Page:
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  • GAA

Eire Og to rebrand club lotto to benefit local charities

Friday, 29th May, 2020 12:16pm
Eire Og to rebrand club lotto to benefit local charities

Nenagh Eire Og GAA club relaunched their Lotto Draw(from left) Liam Heffernan (Juvenile Club Chairman), Eddie Sheary, Catherine McTiernan (Secretary), Anne Kennedy, Niall Cahill, Aine Gilmartin (Camogie Club PRO) and John Tooher (Chairman)

Eire Og to rebrand club lotto to benefit local charities

Nenagh Eire Og GAA club relaunched their Lotto Draw(from left) Liam Heffernan (Juvenile Club Chairman), Eddie Sheary, Catherine McTiernan (Secretary), Anne Kennedy, Niall Cahill, Aine Gilmartin (Camogie Club PRO) and John Tooher (Chairman)

 

 

By Shane Brophy

 

Every crisis presents an opportunity and that is what Nenagh Eire Og are doing by rebranding their club lottery to benefit not only the club, but also local charities.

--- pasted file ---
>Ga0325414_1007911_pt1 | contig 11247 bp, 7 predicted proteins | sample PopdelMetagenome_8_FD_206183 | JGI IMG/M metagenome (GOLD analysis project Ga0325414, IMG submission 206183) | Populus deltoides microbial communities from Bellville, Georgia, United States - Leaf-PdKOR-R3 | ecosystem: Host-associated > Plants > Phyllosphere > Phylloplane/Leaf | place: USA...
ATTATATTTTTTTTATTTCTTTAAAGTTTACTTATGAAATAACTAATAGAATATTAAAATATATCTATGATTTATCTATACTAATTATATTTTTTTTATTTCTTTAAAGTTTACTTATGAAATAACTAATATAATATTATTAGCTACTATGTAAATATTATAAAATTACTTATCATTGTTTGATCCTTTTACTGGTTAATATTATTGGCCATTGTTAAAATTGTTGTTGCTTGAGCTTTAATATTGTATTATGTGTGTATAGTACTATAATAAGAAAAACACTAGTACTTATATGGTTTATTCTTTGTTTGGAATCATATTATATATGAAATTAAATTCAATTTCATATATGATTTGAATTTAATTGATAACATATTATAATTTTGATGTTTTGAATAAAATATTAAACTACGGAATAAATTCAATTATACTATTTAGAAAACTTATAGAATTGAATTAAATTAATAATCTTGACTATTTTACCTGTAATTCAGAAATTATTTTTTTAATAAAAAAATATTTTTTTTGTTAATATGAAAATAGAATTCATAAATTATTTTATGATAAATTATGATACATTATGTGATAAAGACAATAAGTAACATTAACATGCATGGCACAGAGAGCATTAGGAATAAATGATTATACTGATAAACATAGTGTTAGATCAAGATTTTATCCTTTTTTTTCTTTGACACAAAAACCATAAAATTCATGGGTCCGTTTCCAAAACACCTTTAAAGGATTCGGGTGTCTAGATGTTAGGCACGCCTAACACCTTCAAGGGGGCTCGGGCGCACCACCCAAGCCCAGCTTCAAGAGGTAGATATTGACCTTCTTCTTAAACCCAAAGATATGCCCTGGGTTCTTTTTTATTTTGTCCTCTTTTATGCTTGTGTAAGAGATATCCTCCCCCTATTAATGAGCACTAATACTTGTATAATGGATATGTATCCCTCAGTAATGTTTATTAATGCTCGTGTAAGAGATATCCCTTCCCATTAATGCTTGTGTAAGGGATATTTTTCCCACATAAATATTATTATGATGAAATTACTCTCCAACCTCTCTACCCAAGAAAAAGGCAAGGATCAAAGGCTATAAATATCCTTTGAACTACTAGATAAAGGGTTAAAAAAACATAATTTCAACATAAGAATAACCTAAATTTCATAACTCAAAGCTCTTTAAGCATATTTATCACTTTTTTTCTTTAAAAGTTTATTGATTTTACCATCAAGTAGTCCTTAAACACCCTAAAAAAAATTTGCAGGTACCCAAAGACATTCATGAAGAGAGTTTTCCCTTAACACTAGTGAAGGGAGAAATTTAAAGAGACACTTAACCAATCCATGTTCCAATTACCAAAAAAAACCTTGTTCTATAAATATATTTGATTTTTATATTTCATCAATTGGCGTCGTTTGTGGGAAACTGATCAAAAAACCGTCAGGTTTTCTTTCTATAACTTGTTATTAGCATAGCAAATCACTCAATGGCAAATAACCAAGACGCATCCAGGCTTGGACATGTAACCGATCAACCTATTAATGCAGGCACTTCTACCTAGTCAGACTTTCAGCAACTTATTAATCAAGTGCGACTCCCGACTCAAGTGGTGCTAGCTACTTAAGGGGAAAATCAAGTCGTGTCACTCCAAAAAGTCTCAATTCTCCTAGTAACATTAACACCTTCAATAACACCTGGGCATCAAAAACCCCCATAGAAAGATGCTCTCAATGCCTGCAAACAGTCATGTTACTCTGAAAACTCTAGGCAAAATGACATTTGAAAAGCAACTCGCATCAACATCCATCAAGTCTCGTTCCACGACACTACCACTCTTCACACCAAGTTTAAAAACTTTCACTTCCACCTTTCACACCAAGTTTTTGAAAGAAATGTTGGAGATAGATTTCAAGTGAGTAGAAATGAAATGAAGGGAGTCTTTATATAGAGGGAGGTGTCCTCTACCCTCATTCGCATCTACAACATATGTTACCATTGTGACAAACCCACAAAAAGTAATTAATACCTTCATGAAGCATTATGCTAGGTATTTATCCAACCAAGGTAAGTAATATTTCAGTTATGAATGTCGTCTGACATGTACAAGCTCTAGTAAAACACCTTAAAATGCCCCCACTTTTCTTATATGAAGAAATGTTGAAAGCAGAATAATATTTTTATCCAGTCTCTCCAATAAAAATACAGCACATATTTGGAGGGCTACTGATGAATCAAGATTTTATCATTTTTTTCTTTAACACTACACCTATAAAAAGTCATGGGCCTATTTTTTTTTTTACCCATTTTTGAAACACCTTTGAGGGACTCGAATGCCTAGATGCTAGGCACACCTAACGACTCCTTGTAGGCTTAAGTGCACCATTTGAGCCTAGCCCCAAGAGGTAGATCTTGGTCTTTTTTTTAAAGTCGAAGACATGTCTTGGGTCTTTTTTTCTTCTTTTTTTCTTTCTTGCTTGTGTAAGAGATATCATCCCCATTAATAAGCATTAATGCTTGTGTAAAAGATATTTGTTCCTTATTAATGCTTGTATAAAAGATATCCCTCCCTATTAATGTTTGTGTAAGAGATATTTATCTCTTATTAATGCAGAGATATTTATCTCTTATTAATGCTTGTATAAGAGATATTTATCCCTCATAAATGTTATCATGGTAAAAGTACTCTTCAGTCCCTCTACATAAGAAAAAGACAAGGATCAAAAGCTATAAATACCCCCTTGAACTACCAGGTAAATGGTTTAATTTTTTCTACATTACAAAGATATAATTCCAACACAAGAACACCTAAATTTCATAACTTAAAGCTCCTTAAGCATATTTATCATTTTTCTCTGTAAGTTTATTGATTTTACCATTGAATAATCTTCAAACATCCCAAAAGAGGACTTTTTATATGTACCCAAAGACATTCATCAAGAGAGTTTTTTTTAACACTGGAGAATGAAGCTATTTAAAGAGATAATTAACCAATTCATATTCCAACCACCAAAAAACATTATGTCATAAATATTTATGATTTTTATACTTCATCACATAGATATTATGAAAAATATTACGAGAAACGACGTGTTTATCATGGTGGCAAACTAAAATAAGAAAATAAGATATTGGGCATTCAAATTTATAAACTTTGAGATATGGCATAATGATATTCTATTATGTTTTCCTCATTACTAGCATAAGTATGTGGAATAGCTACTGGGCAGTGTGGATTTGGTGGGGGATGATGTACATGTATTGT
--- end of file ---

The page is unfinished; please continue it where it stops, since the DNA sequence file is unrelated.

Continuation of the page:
Like many community organisations, fundraising for Nenagh Eire Og has been greatly impacted by the Covid-19 restrictions with the lotto draw having been suspended since March, while the clubs other primary fundraiser, the Tipperary GAA Clubs Draw has been deferred until September.

Club Chairman John Tooher described the situation as a “financial nose-bleed,” particularly at a time when the club were about to set out on the development of a new full size sand based pitch while in the last two weeks they have applied for planning permission for the erection of hurling wall.

With funding for these projects required, as well as the day to day running of the club, officers have used the virtual shutdown of club activity to examine a new model for their club lotto which has been in existence since 1991.

“Going forward we needed to examine ways to work closer with our community and one way to achieve this is to link up with local charities,” added John Tooher.